Quantifying Year-End M&A Activity
At the annual DMA Catalog Council holiday reception held in New York on Dec. 5, two different catalogers asked a similar series of questions.
*Is catalog dealmaking winding down, or is a lot still going on?
*Are the two key buyers driving the market still equity houses and retailers?
*Will there be a lot of deal announcements in January?
They began their questioning by noting that it’s nearly mid-December and while general 2006 M&A activity reported in the national press is at an all-time high, cataloging deals seem relatively minimal.
My answers are fairly similar to this time last year, and they’re somewhat intertwined. Yes, a lot of this year’s acquisitions were driven by equity house and catalog buyers. But in the catalog and e-commerce markets, most participants are far too busy in December (and, to a degree, throughout the entire fourth quarter) to seriously focus on dealmaking. As a generalization, this seems historically true, whether they are buyers or sellers. This year remains true to form.
Catalog company owners typically are too busy trying to fill holiday demand and back orders to be spending the serious time required to be a buyer or seller — or to be raising growth or investment capital. In addition, they need to see at least a close estimate of year-end EBITDA as a metric of whether to proceed or not. (EBITDA — earnings before taxes, depreciation and amortization — is a measure of a company’s cash flow that allows investors to see how much money a company is making before deducting these factors.)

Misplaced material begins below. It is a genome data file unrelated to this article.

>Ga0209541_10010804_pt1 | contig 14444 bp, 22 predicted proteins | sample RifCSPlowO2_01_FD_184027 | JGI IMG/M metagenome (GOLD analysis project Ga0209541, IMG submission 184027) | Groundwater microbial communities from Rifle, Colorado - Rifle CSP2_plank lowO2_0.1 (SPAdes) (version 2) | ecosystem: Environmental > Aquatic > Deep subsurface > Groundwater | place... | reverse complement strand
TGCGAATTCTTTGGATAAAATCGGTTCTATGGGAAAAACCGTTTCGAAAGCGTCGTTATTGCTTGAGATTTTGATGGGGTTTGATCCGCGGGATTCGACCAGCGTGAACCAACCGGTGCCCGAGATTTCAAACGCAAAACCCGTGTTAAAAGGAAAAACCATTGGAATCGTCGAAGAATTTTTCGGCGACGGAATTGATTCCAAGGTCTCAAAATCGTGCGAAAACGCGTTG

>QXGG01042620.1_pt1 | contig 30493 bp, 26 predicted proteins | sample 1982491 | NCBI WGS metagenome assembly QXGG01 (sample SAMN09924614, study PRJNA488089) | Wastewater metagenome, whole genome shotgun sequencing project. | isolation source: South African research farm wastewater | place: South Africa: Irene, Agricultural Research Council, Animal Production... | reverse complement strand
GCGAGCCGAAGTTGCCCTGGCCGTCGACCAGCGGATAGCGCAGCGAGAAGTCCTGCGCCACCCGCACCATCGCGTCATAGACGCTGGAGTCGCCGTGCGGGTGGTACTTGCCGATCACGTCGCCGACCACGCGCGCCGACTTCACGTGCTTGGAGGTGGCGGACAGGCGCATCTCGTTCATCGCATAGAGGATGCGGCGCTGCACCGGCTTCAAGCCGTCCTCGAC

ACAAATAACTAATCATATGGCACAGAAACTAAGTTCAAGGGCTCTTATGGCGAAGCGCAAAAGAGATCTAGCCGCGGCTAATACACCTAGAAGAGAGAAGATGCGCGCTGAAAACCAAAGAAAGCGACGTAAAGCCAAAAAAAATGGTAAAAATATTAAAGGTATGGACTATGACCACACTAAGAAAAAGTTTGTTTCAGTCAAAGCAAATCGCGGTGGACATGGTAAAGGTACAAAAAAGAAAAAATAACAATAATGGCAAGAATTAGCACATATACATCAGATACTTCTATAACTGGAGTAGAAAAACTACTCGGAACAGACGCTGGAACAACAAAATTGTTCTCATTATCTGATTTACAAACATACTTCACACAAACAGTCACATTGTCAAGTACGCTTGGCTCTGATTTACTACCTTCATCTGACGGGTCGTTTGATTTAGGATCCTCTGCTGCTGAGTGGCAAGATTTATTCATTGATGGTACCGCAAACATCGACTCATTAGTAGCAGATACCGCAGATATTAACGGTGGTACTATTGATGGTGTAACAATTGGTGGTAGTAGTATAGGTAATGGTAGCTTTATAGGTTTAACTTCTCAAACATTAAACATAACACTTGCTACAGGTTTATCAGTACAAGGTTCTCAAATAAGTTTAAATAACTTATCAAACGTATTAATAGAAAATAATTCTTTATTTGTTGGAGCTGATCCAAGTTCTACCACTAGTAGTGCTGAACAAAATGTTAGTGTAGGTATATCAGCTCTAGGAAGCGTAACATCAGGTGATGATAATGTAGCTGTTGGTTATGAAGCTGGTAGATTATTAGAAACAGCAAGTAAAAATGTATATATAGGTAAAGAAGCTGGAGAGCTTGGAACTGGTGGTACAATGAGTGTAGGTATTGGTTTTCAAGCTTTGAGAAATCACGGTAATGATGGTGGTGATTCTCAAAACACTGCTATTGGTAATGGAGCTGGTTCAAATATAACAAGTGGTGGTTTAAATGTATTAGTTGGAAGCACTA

These factors seem like common sense, but there are exceptions. First, there are the deals that have been brewing since around mid-year, and for which 12/31/06 is the target for closing. They will get announced in the first few days of 2007. I personally don’t think we’ll see many (of any meaningful dollar size) this year in the catalog business.
The second exception involves those deals that are completed privately between buyer and seller without an “auction process.” These are “opportunistic” deals that require the buyer to react — and as quickly as possible — usually as soon as they show up; busy season or not.
I am involved in three right now. They normally entail all the same painstaking pre-Letter of Intent (LOI) investigation as companies sold in a broad-based auction process — only on a much shorter time fuse.
For example, just recently, one buyer conducted an in-house session with all its key marketing and merchandising staff to brainstorm and try to quantify the synergies, cross-promotion and fulfillment advantages of an acquisition. The objective was the quantification of the incremental EBITDA of the acquisition; but if completed ASAP.
This would probably mean during or near first quarter 2007, as most acquisitions require a 90 to 110-day window for completion after a signed LOI. Some are shorter, but normally only if they don’t also require raising at least part of the transaction financing from the outside. In this case, quick early investigation and completion of an LOI (during the busy season) is the immediate objective. It’s not a simple task.
So, even when you don’t see many catalog acquisitions announced in the press, there always are many deals being discussed or attempted in the background. And that’s true even if we are in the peak of the busy holiday season. And you thought you were the busiest person anywhere? No way.
If you have any questions about what I’ve discussed this week, please fill out the form and I’ll be happy to answer them.